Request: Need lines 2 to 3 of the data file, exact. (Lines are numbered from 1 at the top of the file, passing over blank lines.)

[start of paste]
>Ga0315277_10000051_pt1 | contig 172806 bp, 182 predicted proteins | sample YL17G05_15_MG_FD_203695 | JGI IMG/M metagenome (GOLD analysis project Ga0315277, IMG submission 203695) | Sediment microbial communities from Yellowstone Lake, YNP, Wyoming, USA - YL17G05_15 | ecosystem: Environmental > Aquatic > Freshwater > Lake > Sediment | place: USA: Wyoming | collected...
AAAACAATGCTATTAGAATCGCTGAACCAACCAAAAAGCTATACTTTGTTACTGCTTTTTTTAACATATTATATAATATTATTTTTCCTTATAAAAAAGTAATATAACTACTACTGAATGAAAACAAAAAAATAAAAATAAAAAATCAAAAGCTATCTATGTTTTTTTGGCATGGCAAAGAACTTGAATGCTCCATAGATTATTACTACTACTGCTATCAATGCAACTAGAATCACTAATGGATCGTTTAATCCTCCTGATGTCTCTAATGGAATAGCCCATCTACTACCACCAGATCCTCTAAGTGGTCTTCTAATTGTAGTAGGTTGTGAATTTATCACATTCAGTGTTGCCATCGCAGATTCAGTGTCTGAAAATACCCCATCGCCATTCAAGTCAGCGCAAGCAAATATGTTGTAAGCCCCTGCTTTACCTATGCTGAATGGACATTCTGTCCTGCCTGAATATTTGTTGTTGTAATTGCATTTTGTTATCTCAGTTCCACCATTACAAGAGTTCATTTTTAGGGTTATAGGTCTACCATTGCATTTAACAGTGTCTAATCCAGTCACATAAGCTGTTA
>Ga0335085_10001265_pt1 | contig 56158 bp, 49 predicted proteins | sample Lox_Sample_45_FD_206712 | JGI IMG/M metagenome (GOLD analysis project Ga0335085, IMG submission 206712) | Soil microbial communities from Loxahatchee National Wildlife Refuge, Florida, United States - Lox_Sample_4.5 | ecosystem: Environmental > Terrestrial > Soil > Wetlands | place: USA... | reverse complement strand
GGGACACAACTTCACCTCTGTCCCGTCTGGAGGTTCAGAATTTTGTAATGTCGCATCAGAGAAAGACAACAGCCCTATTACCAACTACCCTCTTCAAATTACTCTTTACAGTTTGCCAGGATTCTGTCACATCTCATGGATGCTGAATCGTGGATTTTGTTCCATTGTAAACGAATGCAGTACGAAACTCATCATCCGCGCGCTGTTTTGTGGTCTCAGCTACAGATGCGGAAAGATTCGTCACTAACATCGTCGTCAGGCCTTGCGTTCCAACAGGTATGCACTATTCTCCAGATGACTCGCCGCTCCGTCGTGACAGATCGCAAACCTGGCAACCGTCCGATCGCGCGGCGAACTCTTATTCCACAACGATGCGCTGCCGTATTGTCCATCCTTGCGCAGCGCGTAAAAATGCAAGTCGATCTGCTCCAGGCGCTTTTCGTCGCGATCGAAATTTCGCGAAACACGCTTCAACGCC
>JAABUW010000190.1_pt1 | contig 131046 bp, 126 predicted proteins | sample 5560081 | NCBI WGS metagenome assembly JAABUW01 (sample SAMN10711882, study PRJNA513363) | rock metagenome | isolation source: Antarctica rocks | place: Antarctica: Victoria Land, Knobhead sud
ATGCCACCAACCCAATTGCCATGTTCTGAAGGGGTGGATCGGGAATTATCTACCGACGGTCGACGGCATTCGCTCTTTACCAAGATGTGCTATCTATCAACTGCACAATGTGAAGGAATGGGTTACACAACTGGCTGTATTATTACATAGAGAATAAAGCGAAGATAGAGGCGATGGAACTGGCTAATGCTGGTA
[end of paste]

AAAACAATGCTATTAGAATCGCTGAACCAACCAAAAAGCTATACTTTGTTACTGCTTTTTTTAACATATTATATAATATTATTTTTCCTTATAAAAAAGTAATATAACTACTACTGAATGAAAACAAAAAAATAAAAATAAAAAATCAAAAGCTATCTATGTTTTTTTGGCATGGCAAAGAACTTGAATGCTCCATAGATTATTACTACTACTGCTATCAATGCAACTAGAATCACTAATGGATCGTTTAATCCTCCTGATGTCTCTAATGGAATAGCCCATCTACTACCACCAGATCCTCTAAGTGGTCTTCTAATTGTAGTAGGTTGTGAATTTATCACATTCAGTGTTGCCATCGCAGATTCAGTGTCTGAAAATACCCCATCGCCATTCAAGTCAGCGCAAGCAAATATGTTGTAAGCCCCTGCTTTACCTATGCTGAATGGACATTCTGTCCTGCCTGAATATTTGTTGTTGTAATTGCATTTTGTTATCTCAGTTCCACCATTACAAGAGTTCATTTTTAGGGTTATAGGTCTACCATTGCATTTAACAGTGTCTAATCCAGTCACATAAGCTGTTA
>Ga0335085_10001265_pt1 | contig 56158 bp, 49 predicted proteins | sample Lox_Sample_45_FD_206712 | JGI IMG/M metagenome (GOLD analysis project Ga0335085, IMG submission 206712) | Soil microbial communities from Loxahatchee National Wildlife Refuge, Florida, United States - Lox_Sample_4.5 | ecosystem: Environmental > Terrestrial > Soil > Wetlands | place: USA... | reverse complement strand